United sets sights on terminating pension plans
Blames denial of loan guarantee
August 20, 2004

  United Airlines warned Thursday that it likely will have to terminate its severely underfunded pension plans to attract the investment capital needed to get out of Chapter 11 bankruptcy.
  In documents filed in federal bankruptcy court in Chicago, the USA's No. 2 carrier said it will continue to explore other options.
  United previously said it must cut costs further and has said pensions could be a target. The court filing makes significant changes appear more likely.
  But the company said the size of the additional cost reductions necessary to create a business plan investors would support means that "the termination and replacement of all of United's defined benefit pension plans likely will be required."
  United blamed the likely terminations on an adverse decision this summer by the government board created to help airlines recover from the impact of the Sept. 11 terrorist attacks. The board denied United's application for a $1.6 billion loan guarantee.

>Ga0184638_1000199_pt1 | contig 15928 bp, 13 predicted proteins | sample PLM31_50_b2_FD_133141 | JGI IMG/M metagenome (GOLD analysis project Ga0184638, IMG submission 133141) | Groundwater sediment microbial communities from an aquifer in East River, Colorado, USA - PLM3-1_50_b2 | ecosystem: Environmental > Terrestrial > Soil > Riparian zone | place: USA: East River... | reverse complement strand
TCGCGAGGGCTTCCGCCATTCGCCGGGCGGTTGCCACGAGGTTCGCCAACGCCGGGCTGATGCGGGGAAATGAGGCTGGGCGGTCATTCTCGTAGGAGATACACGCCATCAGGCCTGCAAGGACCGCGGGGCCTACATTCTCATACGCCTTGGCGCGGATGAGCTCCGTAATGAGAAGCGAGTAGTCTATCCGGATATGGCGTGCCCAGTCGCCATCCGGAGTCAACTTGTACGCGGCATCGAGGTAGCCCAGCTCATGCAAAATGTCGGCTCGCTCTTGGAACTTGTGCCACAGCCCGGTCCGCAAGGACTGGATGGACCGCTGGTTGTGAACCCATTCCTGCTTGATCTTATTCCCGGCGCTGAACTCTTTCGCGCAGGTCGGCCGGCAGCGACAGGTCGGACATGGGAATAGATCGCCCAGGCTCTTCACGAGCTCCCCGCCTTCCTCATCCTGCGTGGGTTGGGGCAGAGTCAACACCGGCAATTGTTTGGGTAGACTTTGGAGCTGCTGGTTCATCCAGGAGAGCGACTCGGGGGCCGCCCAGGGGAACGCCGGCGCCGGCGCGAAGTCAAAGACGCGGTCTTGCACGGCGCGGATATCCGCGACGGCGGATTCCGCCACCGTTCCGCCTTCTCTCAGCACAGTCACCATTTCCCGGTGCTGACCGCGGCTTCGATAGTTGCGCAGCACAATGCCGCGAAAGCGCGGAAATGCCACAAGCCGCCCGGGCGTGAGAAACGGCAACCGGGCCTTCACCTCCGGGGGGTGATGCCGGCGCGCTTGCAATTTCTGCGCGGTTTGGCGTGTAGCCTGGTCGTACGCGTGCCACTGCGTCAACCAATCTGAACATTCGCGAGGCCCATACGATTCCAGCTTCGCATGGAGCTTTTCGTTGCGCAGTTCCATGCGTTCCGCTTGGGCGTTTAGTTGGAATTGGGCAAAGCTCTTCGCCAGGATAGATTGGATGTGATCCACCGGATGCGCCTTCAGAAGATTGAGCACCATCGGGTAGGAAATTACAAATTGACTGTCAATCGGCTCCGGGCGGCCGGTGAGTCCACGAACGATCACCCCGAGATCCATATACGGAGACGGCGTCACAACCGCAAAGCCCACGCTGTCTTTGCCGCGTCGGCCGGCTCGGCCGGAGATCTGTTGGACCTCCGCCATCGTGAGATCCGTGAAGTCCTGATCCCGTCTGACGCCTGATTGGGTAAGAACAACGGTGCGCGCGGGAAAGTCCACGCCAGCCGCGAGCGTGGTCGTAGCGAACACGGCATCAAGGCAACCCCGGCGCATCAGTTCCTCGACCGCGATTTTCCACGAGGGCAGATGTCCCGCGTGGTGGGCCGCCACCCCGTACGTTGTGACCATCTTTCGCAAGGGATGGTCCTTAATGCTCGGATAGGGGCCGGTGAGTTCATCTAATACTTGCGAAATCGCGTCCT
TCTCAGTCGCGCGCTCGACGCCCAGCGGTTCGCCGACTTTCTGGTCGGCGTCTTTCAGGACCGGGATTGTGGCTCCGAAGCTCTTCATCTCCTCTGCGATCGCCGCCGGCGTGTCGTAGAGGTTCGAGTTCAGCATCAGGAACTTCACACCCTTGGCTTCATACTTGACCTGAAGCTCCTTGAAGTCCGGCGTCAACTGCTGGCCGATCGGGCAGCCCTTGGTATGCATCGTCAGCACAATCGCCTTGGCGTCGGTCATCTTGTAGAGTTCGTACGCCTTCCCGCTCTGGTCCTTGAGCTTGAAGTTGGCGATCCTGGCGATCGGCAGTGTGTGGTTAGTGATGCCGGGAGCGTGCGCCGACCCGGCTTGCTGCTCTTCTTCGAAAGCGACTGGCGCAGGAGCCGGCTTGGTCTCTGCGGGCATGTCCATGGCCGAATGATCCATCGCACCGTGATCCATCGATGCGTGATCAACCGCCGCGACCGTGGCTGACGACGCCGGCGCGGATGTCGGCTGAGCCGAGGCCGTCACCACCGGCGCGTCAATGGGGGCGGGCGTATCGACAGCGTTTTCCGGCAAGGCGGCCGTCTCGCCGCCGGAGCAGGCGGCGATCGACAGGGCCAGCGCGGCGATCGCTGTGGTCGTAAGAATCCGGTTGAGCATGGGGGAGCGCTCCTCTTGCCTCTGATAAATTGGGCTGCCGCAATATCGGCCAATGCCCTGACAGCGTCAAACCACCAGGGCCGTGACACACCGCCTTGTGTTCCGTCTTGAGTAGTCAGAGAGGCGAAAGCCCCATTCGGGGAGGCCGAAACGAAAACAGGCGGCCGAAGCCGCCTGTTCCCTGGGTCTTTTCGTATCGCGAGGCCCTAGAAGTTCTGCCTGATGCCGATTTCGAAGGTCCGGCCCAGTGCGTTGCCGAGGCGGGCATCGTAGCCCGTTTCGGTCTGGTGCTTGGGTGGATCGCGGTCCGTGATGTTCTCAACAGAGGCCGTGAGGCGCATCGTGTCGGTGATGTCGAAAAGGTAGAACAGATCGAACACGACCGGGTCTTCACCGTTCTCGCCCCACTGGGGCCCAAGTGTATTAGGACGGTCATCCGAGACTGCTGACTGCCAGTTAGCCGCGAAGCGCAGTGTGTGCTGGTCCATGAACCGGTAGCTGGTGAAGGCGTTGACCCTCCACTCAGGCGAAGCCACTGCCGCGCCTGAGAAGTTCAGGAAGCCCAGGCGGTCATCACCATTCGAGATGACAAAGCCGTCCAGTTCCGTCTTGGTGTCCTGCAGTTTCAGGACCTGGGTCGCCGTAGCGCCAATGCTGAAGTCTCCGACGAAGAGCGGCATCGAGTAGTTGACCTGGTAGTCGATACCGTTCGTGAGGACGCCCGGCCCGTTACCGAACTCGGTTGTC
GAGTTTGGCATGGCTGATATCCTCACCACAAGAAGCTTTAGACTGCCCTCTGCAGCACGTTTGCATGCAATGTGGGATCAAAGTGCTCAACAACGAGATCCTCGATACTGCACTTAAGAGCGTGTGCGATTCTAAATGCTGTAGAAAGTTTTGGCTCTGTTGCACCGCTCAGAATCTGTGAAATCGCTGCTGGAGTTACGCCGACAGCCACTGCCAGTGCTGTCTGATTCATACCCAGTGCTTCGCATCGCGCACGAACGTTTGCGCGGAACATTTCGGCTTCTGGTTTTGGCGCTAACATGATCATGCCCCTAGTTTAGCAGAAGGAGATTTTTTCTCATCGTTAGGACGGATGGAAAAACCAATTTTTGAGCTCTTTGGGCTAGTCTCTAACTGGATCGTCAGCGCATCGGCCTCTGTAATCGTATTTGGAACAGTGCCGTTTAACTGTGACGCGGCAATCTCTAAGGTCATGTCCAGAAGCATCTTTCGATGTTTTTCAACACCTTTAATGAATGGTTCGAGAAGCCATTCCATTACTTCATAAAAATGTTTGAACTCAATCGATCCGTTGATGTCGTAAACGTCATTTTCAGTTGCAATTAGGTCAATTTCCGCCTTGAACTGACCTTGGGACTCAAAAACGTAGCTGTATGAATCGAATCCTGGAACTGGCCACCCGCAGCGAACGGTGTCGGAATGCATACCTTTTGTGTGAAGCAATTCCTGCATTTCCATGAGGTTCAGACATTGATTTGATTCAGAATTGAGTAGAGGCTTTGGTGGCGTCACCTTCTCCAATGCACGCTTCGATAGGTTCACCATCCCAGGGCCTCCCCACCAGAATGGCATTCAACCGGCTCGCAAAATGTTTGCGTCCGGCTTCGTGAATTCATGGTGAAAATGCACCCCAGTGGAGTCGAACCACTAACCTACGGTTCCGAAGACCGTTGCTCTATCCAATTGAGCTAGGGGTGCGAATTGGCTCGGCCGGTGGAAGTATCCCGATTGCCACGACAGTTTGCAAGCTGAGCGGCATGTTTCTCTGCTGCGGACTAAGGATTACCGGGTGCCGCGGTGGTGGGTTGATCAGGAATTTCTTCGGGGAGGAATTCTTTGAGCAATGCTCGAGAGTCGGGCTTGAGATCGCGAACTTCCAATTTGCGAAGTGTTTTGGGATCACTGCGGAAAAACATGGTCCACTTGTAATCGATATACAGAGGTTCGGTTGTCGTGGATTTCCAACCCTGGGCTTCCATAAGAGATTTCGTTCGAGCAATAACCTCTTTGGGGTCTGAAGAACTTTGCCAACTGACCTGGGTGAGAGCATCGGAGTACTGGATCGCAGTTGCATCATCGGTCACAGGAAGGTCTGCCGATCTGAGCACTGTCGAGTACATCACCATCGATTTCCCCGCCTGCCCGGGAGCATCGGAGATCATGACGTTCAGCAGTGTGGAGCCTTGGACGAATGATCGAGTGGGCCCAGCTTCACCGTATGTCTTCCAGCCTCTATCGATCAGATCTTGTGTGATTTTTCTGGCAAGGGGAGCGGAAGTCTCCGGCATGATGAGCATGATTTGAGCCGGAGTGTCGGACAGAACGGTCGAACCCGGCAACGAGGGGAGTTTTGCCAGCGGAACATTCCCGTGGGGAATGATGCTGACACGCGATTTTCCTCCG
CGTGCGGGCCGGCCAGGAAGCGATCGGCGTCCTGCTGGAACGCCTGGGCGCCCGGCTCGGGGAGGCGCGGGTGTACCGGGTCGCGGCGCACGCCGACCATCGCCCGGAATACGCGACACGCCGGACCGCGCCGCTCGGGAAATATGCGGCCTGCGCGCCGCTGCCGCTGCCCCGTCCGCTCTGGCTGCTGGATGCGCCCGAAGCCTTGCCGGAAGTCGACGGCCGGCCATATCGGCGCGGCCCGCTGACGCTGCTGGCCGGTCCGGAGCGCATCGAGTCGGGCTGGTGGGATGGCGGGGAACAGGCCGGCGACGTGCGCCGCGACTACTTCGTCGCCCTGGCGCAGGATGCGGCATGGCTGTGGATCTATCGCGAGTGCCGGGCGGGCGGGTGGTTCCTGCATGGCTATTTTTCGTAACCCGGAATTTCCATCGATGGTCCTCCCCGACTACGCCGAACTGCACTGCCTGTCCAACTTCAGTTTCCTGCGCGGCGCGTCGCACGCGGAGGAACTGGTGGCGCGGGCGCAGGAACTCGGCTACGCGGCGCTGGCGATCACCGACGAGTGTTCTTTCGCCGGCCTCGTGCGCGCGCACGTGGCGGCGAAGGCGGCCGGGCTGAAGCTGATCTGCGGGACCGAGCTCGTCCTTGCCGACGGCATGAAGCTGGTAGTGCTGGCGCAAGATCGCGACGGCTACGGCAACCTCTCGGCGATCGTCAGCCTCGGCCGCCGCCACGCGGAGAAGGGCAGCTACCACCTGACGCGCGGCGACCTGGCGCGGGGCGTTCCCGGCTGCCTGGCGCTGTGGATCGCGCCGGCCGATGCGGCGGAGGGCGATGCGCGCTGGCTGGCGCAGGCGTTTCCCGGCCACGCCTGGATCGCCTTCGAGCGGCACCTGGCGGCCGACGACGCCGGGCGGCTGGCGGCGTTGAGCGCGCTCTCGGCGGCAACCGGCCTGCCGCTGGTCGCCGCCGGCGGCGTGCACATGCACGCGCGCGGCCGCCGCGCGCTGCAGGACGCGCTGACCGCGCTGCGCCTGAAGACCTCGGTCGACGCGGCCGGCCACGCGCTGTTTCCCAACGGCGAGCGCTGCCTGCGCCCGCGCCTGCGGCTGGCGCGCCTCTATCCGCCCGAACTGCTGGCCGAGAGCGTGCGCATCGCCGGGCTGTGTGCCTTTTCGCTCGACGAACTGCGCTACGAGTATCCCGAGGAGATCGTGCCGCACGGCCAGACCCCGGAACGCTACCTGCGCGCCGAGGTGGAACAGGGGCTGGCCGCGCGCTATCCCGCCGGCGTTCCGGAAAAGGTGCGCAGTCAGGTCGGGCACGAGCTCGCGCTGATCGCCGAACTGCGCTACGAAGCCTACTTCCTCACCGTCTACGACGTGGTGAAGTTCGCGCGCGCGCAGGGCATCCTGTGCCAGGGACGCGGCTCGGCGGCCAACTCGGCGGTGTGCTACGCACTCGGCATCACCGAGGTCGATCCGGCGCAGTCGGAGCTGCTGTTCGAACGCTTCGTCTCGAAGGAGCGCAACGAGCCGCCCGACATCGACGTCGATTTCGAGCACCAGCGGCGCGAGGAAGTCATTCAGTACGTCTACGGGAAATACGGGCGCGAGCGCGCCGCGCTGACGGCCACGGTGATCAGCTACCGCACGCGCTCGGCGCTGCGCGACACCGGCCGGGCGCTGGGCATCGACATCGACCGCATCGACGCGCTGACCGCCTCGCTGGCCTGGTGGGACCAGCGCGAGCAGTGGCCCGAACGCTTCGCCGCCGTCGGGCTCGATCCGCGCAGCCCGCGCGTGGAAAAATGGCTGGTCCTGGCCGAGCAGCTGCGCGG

Management said the airline needed the loan guarantee to emerge from bankruptcy court. Management also said record-high fuel prices are partly to blame.
  The airline, which entered bankruptcy protection in December 2002, says higher-than-expected fuel prices this year have added $1 billion to operating costs.
  If United does terminate its pension plans, which are underfunded by more than $8 billion, it would be the largest default in the 30-year history of the federal Pension Benefit Guaranty Corp.
  The PBGC says it would be liable for $6.4 billion in payments to United retirees. And in that case, most retirees would receive less money - in some cases, much less - than they expected.
  Last month, United said it would not make $575 million in pension plan contributions due this year to preserve cash. That prompted the PBGC and unions representing United workers to go to court to try to block the move.
  It also prompted widespread speculation that United eventually would terminate its pension plans and trigger a domino effect in which other airlines would be forced to terminate their expensive defined benefit plans in order to remain cost competitive.
  Thursday's filing by United came as a prelude to a hearing today on the renegotiated terms of United's debtor--in-possession loan from a group of banks.
  The new arrangement would give United an extra $500 million in cash and extend the loan through June 2005.
  United's management hopes that's enough time to put together a new business plan.